Juris Doctor Class of 2020
Strength in community: Genevieve Benoit
As Western Canada’s oldest law school, the University of Manitoba’s Faculty of Law has a 106-year tradition of providing quality legal education to students, many of whom have gone on to forge meaningful careers as change-makers, significantly impacting the Canadian legal system and improving justice for many. As an institution, the law school – housed at Robson Hall – is constantly growing and innovating with its students forming part of its living walls. We celebrate the graduating class of 2020 by highlighting a number of remarkable Robson Hall students. This is the story of Genevieve Benoit.
“I am a proud Métis woman who was born and raised in Winnipeg, Manitoba, the birthplace of the Métis Nation and the heart of the Métis Nation Homeland,” says Genevieve Benoit who attributes some amazing teachers and coaches at Vincent Massey Collegiate for encouraging her to set goals and work hard to reach them. She was an active member of the Alpha Gamma Delta women’s fraternity while completing a Bachelor of Arts with a major in Psychology at UM (2017). She returned to UM to study Law at Robson Hall because it was close to home, and allowed her to maintain connections and relationships with community, friends, and family.
“Since I was quite young, I have known I wanted to go to law school and become a lawyer,” she says. “I had amazing role models growing up such as my parents, who both attended post-secondary, as well as lawyers from my Métis community who spent a great deal of time with me when I was younger. They certainly helped pave the way for me to reach my goals and helped me along the way.”
In particular, her father played a major role in her university studies, especially in law school. “He has always encouraged me to work hard and persevere. He frequently reminds me to enjoy my work and to be creative with my approach to various issues in the law. He has shown me how important it is to give back to our Métis community and how rewarding it can be.”
A part of life
Throughout law school, Benoit continued involvement with Alpha Gamma Delta, acting as alumni advisor to the VP of Recruitment, mentoring and supporting her. “It’s been very rewarding to be able to give back to an organization who allowed me to work on and grow my leadership and advocacy skills throughout my undergraduate degree.”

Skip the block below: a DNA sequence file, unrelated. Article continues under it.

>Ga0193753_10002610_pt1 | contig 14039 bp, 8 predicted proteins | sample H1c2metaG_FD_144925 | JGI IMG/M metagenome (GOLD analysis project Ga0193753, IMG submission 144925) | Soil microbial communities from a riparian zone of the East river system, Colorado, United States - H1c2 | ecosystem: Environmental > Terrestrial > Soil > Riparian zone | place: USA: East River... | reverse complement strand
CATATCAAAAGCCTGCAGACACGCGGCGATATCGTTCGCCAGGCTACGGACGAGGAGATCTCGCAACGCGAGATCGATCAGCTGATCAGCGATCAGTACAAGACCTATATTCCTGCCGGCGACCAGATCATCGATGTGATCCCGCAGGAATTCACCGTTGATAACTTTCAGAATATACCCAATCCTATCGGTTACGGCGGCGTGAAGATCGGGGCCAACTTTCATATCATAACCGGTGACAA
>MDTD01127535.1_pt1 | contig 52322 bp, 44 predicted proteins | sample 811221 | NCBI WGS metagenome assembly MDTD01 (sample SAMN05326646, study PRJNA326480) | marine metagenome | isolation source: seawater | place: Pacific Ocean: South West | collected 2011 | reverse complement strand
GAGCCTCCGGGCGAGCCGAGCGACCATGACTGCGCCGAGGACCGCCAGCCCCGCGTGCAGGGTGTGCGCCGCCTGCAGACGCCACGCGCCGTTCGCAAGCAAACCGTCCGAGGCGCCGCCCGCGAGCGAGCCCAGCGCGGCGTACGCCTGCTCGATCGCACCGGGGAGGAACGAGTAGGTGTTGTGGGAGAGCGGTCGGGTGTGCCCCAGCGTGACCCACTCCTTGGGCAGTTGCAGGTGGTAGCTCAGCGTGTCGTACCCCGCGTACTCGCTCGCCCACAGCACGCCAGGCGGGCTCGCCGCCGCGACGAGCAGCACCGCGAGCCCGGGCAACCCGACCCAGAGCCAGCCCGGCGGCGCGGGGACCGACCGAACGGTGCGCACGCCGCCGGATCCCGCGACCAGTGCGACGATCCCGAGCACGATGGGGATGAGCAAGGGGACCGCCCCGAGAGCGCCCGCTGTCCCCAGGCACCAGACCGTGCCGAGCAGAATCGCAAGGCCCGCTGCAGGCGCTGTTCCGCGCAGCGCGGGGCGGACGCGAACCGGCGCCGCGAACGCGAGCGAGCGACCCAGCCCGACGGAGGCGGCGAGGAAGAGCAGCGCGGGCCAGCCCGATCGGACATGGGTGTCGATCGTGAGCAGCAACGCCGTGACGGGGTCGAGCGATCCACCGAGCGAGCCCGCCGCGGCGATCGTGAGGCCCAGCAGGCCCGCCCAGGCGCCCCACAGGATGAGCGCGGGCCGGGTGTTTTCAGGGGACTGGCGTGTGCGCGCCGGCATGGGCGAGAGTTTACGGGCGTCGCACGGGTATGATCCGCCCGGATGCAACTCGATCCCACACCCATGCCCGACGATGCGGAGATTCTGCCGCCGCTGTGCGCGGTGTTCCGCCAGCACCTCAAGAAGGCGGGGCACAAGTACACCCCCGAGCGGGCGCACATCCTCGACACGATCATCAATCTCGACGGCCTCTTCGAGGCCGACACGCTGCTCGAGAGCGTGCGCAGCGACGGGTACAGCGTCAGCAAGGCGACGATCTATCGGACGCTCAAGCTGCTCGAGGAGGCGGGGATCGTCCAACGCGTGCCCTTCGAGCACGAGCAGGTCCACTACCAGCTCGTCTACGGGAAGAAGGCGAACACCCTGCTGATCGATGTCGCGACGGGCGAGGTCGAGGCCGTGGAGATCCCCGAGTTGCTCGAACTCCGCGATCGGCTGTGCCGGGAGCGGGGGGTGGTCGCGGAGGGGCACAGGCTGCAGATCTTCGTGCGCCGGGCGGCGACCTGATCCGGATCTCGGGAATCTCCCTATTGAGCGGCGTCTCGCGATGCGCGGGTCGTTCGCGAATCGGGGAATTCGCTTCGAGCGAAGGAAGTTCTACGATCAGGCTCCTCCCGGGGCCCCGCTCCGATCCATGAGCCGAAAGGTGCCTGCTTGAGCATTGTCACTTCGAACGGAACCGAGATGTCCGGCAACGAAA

Advocating for Indigenous rights and gender equality is a passion that has driven Benoit both within and outside of her legal path. She has been involved with her Métis community provincially and nationally, and has worked with Les Femmes Michif Otipemisiwak/Women of the Métis Nation on a variety of matters. Through them she was nominated for the National Youth Working Group on Gender Equality, a working group launched by the Department for Women and Gender Equality to address the needs and perspectives of young people. “We have been working to develop a strategy which will engage young Canadians on gender equality issues,” she says.
Learning from all experiences
“All of my best experiences in law school have come with taking risks and getting out of my comfort zone,” says Benoit. “The highlight of my legal education was attending the Osgoode Hall Intensive Program in Indigenous Lands, Resources and Governments for the Winter 2020 Term. As part of this program, I was given the unique opportunity to do an internship for 7 weeks and the Supreme Court of the Navajo Nation in Window Rock, Arizona. I learnt so much during my time there and it was great to be able to make connections with another Nation.”
Benoit was involved with the Manitoba Indigenous Law Students’ Association throughout law school, having held the offices of 1L Representative, President, and VP Finance. As she graduates, she says, “It’s my hope that the next generation of students will continue the advocacy work to support Indigenous students within our faculty. I hope that they continue to engage with our Indigenous communities in order to understand how to better support them in their role as law students and eventually lawyers.”
Benoit has appreciated seeing an increase in dialogue with Robson Hall staff and faculty over the concerns of Indigenous law students, saying, “It is my sincere hope that in the future the faculty expands its resources to support Indigenous students and that it continues to strive to provide a more holistic legal education to all its students by including more Indigenous content and courses.”
What the future holds
During her first and second summers of law school, Benoit had the opportunity to work at a law firm in Toronto that specialized in Aboriginal law, and she will soon be articling under the supervision of Murray N. Trachtenberg in Winnipeg. “I am hopeful that my career path will allow me to work closely with my Métis community,” she says. “Through my experience I discovered I really enjoyed working with Indigenous communities and I hope to be able to continue to advocate for Indigenous rights in my future career.”
For future law students, Benoit has some sage words of advice: “If you’re looking to effect change with your law degree, surround yourself with colleagues who will lift you up and support you in your work. Never forget your roots and where you come from. Remaining grounded in your community will help drive you and give you the strength to continue to advocate for change.”